Lina Oliveros

Raising Prawns in the City

Mangroves are unique ecosystems that provide many services, including: acting as natural barriers that impart protection from flooding and other natural disasters, linking marine and terrestrial ecosystems in support of coastal fisheries as a nursery (consequently mangroves give stability to other ecosystems as well), nurturing biodiversity, and providing important water-filtration functions. Unfortunately, shrimp farming is causing extensive damage to mangroves around the world. These habitats are being destroyed and used for a short-term period in order to grow shrimp; once a mangrove is exploited, shrimp farmers move to another section of mangrove and repeat the process.

Lina Oliveros believes that growing prawns in a city setting can be an alternative to harvesting shrimp (Caridea) from natural waters. For her Toyota TogetherGreen fellowship, Lina set up an urban aquaculture initiative in Baltimore, Maryland through a partnership with Baltimore GreenWorks, a local non-profit dedicated to furthering positive community, economy and sustainability in the Baltimore region.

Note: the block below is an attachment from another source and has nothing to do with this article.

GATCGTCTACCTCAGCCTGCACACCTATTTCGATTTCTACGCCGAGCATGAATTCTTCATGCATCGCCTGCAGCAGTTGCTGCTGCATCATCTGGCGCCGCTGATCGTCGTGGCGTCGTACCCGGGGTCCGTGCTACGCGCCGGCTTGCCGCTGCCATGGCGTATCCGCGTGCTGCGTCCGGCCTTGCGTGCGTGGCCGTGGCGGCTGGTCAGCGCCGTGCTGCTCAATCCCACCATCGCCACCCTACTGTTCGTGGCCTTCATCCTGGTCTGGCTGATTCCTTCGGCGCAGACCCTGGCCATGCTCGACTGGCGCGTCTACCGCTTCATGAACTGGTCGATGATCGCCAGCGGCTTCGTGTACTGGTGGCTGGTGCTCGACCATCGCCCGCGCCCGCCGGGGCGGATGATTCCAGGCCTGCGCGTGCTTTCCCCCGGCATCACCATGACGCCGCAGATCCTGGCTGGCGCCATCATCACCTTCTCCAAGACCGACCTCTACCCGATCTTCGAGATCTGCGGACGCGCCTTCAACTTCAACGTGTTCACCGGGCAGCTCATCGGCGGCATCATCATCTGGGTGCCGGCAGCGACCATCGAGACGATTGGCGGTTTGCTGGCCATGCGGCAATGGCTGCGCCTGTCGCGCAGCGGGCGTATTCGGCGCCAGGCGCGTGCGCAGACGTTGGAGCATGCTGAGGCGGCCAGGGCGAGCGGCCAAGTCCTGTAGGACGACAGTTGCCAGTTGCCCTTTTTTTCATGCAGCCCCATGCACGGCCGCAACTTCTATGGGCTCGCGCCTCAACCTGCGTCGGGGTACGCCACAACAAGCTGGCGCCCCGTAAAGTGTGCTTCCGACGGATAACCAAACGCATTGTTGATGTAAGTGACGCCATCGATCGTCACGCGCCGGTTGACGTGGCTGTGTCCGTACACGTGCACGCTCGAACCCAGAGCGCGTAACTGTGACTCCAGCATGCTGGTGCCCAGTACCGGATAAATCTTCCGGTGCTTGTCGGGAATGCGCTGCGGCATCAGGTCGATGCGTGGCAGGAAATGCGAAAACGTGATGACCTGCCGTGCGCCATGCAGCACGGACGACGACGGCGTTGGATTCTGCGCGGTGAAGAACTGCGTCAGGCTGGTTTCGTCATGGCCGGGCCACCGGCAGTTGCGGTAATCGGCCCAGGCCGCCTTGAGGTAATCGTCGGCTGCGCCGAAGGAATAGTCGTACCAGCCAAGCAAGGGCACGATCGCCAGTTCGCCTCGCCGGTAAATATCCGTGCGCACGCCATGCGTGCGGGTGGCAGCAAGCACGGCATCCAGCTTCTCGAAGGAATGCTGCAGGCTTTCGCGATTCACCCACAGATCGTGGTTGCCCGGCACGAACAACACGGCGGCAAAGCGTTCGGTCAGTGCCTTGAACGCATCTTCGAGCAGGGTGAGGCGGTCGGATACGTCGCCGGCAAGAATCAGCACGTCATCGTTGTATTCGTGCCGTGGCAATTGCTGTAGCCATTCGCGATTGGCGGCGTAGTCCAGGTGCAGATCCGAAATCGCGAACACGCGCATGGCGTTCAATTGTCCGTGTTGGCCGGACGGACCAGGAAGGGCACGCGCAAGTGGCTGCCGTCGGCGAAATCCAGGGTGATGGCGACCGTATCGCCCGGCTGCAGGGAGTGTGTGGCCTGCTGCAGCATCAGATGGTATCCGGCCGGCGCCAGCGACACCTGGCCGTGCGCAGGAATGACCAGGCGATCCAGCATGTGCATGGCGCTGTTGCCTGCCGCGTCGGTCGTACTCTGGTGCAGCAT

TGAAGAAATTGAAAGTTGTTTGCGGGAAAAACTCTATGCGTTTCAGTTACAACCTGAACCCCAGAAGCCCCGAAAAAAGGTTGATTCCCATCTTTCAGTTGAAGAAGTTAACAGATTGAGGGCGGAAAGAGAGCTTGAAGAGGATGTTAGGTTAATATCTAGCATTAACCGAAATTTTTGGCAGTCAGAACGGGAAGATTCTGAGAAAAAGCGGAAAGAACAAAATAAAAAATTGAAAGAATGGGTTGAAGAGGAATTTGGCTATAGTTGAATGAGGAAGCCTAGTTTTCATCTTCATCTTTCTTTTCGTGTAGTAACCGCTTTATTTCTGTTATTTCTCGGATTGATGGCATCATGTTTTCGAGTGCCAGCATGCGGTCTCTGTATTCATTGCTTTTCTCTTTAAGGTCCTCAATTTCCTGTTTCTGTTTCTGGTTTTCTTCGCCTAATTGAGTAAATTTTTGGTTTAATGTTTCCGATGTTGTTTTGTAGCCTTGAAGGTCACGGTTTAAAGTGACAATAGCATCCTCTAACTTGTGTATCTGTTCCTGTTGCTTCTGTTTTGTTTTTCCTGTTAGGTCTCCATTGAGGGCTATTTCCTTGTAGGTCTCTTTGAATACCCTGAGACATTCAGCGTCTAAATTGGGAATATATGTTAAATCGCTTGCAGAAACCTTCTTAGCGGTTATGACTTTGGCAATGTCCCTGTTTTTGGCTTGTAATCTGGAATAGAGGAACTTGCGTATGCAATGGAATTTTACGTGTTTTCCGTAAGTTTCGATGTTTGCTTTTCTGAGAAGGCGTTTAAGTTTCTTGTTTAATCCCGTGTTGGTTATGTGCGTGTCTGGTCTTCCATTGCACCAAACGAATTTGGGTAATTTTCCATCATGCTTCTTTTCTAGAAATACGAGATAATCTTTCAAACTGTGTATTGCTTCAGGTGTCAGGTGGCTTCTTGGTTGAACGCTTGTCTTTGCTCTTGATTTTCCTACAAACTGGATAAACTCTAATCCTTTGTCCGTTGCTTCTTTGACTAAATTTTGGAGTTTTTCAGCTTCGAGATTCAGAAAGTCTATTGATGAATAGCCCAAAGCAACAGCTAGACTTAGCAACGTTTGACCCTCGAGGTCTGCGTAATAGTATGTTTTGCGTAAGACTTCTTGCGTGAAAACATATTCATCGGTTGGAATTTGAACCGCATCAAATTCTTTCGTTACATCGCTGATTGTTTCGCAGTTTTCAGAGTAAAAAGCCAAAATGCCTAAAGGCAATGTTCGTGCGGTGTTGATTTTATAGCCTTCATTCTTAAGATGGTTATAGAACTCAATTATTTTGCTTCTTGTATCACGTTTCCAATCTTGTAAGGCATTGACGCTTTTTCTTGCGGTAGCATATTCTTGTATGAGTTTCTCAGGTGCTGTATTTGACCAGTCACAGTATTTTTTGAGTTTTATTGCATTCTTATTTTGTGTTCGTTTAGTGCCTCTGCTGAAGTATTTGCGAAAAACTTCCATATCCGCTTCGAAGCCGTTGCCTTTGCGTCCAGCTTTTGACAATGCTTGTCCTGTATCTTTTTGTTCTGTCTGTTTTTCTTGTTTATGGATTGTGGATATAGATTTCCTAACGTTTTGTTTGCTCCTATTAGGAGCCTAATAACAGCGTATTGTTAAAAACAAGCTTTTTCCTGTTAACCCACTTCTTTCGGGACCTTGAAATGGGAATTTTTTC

The project’s primary goal was to create a model system that proves economic viability in providing sustainably organically produced seafood and vegetables in an underused warehouse space in the city. In doing so, it has helped to advance awareness of environmental, energy, and social impacts that some distantly produced foods cause and how an alternative model can begin to address them. Lina developed bilingual education materials and disseminated them to English and Spanish speaking communities. With fellowship support she was be able to organize in-house lectures, and coordinate other outreach activities, such as webinars, blogs, and meetings.

Raising prawns in the city represents an innovative alternative model to traditional shrimp farming that can bring affordable, high-protein food to the urban local food supporter. By growing prawns in urban environments, local communities can take advantage of buying more affordable fresh food that has traveled less distance, thereby reducing energy consumption and lowering rates of pollution.
 

Featured Current Fellow

Featured Past Fellow